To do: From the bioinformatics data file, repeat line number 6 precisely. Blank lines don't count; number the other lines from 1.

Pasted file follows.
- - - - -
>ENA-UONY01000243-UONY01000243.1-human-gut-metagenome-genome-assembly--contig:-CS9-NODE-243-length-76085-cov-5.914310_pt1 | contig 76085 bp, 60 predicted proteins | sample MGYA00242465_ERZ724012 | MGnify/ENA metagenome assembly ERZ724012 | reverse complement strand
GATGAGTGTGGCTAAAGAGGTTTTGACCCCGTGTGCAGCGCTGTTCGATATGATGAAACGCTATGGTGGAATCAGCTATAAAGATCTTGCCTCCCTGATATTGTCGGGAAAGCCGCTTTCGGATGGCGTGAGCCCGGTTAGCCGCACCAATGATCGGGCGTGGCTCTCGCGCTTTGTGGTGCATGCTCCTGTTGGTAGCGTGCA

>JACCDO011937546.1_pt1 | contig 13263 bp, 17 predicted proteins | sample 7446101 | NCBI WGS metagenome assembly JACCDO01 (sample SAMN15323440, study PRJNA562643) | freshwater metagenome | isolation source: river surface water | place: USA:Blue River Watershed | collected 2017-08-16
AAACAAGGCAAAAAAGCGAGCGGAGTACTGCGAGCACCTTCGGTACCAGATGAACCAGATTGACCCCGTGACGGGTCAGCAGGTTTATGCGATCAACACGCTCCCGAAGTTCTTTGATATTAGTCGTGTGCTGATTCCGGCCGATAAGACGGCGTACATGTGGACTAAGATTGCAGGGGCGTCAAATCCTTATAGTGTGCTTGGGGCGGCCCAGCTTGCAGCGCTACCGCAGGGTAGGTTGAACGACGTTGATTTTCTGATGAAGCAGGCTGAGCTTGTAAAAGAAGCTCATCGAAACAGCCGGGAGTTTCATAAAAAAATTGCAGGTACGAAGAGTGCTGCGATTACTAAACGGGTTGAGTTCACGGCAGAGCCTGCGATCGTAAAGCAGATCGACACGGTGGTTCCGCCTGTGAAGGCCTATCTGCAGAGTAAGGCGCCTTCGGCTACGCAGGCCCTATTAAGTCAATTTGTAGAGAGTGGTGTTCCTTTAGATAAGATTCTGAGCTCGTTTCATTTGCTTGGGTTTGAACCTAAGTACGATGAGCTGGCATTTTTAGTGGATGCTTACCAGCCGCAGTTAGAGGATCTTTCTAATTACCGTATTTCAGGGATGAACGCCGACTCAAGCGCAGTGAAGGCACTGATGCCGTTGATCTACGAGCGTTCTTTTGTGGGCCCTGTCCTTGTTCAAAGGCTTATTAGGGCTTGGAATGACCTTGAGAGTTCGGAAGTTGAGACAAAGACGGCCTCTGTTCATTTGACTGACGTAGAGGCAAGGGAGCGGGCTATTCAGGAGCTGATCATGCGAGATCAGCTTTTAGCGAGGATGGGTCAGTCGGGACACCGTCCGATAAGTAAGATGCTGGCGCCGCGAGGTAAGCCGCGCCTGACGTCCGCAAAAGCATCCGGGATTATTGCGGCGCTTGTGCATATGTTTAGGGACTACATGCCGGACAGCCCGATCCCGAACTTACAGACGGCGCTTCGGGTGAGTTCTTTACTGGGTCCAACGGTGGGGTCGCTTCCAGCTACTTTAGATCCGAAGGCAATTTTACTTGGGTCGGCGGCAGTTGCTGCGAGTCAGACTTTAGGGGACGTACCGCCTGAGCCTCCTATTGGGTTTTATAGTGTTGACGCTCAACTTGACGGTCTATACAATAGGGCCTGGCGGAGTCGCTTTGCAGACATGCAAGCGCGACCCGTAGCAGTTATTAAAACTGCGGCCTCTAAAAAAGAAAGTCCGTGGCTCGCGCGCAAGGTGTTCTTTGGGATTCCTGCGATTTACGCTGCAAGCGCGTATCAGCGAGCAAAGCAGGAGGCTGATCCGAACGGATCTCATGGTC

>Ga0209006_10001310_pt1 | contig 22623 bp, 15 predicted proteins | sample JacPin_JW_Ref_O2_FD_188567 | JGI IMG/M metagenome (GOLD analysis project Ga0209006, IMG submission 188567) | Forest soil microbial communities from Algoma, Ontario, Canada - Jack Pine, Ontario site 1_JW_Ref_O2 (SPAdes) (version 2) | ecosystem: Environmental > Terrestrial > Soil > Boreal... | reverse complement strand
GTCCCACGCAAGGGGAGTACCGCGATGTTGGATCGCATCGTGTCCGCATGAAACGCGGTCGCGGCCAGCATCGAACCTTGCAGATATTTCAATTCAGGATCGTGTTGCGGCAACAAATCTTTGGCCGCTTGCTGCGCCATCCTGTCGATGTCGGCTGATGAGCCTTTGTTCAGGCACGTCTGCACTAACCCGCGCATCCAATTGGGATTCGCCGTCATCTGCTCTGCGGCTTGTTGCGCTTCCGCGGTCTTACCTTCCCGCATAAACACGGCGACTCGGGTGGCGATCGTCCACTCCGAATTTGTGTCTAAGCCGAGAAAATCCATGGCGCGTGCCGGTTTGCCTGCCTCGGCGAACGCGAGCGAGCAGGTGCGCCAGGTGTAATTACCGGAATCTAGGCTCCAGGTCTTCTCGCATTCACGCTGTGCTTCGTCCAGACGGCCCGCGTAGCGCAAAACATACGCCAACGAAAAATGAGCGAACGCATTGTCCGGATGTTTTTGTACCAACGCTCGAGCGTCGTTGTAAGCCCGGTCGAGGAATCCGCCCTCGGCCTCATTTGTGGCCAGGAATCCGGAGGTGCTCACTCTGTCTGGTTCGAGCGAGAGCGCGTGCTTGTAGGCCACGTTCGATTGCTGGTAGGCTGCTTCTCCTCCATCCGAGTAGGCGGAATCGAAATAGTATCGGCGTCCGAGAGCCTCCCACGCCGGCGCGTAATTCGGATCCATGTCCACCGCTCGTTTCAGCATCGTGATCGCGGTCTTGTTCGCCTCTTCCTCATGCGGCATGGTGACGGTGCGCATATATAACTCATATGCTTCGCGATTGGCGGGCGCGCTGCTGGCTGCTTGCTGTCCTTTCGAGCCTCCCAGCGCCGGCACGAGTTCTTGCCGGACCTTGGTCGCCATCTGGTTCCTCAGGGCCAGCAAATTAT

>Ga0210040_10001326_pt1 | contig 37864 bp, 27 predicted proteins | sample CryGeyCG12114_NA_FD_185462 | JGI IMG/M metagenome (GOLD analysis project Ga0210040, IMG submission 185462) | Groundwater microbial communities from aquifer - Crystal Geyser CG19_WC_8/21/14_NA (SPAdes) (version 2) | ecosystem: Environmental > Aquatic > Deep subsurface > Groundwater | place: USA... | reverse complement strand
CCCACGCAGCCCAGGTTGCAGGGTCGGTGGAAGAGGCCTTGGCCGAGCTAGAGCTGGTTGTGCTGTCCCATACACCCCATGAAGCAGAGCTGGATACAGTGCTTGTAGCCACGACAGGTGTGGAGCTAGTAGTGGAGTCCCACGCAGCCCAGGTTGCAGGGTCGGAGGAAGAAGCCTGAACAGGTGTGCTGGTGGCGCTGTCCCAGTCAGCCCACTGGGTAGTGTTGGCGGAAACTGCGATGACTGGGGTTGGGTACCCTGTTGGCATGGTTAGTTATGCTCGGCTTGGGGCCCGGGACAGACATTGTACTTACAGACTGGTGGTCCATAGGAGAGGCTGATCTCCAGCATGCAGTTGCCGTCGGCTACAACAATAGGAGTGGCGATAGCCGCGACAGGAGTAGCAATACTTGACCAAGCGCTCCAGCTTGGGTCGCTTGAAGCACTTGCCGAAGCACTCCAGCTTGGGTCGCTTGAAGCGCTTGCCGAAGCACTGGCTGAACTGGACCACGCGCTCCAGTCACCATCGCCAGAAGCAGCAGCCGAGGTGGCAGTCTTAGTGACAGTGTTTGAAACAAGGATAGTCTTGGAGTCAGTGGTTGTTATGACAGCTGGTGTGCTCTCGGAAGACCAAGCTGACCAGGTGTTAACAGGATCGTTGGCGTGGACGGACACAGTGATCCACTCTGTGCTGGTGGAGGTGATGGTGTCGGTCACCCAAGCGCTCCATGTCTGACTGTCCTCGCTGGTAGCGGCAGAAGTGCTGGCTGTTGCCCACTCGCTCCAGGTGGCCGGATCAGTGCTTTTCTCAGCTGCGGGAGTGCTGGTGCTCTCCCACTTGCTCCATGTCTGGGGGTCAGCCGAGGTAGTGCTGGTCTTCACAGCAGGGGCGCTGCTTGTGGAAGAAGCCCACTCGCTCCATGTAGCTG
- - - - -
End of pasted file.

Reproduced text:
GTCCCACGCAAGGGGAGTACCGCGATGTTGGATCGCATCGTGTCCGCATGAAACGCGGTCGCGGCCAGCATCGAACCTTGCAGATATTTCAATTCAGGATCGTGTTGCGGCAACAAATCTTTGGCCGCTTGCTGCGCCATCCTGTCGATGTCGGCTGATGAGCCTTTGTTCAGGCACGTCTGCACTAACCCGCGCATCCAATTGGGATTCGCCGTCATCTGCTCTGCGGCTTGTTGCGCTTCCGCGGTCTTACCTTCCCGCATAAACACGGCGACTCGGGTGGCGATCGTCCACTCCGAATTTGTGTCTAAGCCGAGAAAATCCATGGCGCGTGCCGGTTTGCCTGCCTCGGCGAACGCGAGCGAGCAGGTGCGCCAGGTGTAATTACCGGAATCTAGGCTCCAGGTCTTCTCGCATTCACGCTGTGCTTCGTCCAGACGGCCCGCGTAGCGCAAAACATACGCCAACGAAAAATGAGCGAACGCATTGTCCGGATGTTTTTGTACCAACGCTCGAGCGTCGTTGTAAGCCCGGTCGAGGAATCCGCCCTCGGCCTCATTTGTGGCCAGGAATCCGGAGGTGCTCACTCTGTCTGGTTCGAGCGAGAGCGCGTGCTTGTAGGCCACGTTCGATTGCTGGTAGGCTGCTTCTCCTCCATCCGAGTAGGCGGAATCGAAATAGTATCGGCGTCCGAGAGCCTCCCACGCCGGCGCGTAATTCGGATCCATGTCCACCGCTCGTTTCAGCATCGTGATCGCGGTCTTGTTCGCCTCTTCCTCATGCGGCATGGTGACGGTGCGCATATATAACTCATATGCTTCGCGATTGGCGGGCGCGCTGCTGGCTGCTTGCTGTCCTTTCGAGCCTCCCAGCGCCGGCACGAGTTCTTGCCGGACCTTGGTCGCCATCTGGTTCCTCAGGGCCAGCAAATTAT